San Duanmu presents on "Phonology and the Chinese Lexicon"
Abstract. The prominent modern Chinese linguist ZHU Dexi once remarked that, compared with the Western tradition, Chinese dictionaries are quite unusual in two respects: First, they do not annotate parts of speech (e.g. N, V, A, etc.). Second, they do not distinguish the three-way ambiguity among morphemes, words, and phrases. In fact, a central debate among modern Chinese linguists in the past century is over one theoretical question: Is Chinese fundamentally different from Western languages, or is there a deeper level of generalizations to be found for all languages? Generative linguists can easily recognize that this is another version of the question that has engaged them in the past 50 years.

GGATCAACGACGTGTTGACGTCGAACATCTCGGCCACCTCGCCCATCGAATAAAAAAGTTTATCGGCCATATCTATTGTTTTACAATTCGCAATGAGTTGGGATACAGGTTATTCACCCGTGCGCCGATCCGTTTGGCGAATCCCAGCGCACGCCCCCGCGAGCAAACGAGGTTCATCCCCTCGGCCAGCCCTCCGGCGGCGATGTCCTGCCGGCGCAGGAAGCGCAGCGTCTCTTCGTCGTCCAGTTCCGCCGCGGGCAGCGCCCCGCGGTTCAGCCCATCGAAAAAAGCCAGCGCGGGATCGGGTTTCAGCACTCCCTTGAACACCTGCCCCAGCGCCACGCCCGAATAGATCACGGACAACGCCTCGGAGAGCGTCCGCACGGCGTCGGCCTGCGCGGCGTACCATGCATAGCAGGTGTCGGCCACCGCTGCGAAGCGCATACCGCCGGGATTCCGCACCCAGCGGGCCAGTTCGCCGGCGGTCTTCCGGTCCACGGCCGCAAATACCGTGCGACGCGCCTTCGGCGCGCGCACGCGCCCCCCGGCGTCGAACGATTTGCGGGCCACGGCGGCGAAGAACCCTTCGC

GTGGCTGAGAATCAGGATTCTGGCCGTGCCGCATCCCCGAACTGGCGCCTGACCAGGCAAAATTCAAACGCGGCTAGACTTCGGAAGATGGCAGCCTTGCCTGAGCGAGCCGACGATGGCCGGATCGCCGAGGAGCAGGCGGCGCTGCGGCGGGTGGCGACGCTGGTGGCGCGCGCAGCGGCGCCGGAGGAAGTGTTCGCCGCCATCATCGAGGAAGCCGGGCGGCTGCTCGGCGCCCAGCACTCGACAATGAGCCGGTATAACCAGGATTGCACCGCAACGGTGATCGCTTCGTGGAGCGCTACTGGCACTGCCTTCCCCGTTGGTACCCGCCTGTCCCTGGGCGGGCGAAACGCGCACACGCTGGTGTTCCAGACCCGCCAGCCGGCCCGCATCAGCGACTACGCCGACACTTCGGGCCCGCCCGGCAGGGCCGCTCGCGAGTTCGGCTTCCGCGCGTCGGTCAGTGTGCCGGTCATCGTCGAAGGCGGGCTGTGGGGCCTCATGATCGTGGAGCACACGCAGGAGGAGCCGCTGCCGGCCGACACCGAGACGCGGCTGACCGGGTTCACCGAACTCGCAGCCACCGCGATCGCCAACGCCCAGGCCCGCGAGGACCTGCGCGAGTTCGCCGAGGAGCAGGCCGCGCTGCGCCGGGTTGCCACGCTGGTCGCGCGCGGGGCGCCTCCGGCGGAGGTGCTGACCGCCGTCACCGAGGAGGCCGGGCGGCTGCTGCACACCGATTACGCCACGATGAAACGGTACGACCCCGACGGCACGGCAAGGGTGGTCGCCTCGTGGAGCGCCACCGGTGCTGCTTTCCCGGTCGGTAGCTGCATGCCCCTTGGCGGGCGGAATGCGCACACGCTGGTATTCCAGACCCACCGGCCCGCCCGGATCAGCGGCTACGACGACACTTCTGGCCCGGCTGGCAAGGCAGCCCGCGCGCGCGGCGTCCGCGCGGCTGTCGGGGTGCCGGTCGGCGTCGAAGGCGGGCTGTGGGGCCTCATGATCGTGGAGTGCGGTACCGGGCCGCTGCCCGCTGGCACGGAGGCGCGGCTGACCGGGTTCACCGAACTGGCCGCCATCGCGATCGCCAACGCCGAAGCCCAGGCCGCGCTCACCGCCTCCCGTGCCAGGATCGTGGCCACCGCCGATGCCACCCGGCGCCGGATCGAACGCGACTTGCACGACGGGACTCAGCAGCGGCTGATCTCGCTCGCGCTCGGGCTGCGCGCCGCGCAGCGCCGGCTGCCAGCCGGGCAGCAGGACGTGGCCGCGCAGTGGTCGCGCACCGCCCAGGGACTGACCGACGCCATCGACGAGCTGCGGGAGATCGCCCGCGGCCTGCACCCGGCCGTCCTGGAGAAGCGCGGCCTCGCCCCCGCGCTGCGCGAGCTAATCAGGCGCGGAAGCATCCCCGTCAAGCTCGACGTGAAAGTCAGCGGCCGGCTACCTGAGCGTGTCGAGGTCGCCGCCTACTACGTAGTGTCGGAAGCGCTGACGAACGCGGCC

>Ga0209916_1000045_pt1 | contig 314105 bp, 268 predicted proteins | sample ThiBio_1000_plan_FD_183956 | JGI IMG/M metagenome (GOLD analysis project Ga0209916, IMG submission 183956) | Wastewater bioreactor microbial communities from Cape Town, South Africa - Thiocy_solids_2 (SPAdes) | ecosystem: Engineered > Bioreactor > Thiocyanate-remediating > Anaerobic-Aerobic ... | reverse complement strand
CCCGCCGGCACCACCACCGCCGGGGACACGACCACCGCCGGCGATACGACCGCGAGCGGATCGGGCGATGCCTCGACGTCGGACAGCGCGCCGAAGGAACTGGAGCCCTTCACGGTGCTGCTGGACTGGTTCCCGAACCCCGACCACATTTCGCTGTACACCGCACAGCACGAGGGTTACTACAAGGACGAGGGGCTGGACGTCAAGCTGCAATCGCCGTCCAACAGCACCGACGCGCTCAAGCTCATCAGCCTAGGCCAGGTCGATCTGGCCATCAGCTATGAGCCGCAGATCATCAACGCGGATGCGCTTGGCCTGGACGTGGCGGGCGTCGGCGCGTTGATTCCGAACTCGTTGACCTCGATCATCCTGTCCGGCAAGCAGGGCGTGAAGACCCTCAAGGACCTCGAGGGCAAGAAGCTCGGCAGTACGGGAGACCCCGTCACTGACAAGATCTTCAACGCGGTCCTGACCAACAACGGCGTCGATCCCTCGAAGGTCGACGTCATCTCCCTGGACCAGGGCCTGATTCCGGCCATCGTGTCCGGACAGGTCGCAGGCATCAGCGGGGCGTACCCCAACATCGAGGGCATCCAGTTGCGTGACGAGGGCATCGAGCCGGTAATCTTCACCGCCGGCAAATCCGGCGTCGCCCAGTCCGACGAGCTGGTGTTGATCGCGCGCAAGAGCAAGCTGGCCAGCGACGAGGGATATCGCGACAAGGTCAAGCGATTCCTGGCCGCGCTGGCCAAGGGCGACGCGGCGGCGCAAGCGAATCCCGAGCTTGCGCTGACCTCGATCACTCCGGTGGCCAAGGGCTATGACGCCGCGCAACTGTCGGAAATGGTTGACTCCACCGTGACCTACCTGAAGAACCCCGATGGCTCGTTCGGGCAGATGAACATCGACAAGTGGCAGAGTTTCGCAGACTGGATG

In the latest version of the authoritative Modern Chinese Dictionary (Xiandai Hanyu Cidian, 5th Edition, 2005), parts of speech have been added, for the first time ever, but only to some entries. In addition, several other problems remain, such as the three-way ambiguity among morphemes, words, and phrases, and the double-listing of lexical items.
In this talk, I argue that most problems in the Chinese lexicon can be solved in phonological terms. I outline some of the solutions and show that the resulting Chinese lexicon shows striking similarities to the English one. In addition, the new lexicon offers a number of interesting topics for further research.